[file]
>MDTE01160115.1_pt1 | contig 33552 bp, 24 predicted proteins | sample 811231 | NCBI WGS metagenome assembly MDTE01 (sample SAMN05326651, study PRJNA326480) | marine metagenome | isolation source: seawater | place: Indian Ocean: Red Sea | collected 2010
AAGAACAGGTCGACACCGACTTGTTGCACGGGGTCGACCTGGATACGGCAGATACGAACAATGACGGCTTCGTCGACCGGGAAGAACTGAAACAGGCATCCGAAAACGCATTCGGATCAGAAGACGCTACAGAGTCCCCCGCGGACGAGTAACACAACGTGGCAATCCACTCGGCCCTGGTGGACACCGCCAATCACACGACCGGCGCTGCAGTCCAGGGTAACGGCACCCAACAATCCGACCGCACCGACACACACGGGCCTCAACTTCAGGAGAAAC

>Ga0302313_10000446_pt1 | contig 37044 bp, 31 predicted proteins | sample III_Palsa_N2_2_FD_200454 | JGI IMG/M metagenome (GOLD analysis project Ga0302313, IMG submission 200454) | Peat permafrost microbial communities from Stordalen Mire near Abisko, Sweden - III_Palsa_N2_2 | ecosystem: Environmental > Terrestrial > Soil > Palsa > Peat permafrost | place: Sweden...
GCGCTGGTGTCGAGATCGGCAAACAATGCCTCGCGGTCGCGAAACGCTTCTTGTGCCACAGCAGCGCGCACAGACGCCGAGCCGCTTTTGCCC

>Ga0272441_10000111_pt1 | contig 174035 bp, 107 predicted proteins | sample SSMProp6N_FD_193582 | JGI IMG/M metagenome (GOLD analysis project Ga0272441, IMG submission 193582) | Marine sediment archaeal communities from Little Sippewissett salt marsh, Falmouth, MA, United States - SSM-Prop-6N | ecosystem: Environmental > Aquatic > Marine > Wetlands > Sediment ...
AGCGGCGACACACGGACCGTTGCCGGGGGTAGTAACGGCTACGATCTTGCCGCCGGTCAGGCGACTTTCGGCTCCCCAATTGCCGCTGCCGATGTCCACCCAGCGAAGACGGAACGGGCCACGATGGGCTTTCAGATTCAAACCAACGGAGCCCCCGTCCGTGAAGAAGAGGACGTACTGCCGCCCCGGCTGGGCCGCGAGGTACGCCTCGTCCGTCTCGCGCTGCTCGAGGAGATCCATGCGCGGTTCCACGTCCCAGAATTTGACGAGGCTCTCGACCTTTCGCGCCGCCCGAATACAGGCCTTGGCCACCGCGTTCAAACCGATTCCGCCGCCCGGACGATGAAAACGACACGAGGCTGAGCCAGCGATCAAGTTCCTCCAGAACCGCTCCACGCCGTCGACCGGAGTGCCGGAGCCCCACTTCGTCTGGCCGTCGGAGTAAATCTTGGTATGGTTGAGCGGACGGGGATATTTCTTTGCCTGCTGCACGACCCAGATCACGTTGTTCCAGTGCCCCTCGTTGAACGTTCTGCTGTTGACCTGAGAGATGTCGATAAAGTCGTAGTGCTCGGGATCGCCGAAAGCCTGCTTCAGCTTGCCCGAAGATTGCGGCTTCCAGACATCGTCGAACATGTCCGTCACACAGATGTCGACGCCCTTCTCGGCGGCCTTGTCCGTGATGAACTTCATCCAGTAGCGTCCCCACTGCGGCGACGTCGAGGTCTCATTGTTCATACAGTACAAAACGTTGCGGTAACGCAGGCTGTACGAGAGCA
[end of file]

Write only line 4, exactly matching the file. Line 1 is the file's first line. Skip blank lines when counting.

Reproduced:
GCGCTGGTGTCGAGATCGGCAAACAATGCCTCGCGGTCGCGAAACGCTTCTTGTGCCACAGCAGCGCGCACAGACGCCGAGCCGCTTTTGCCC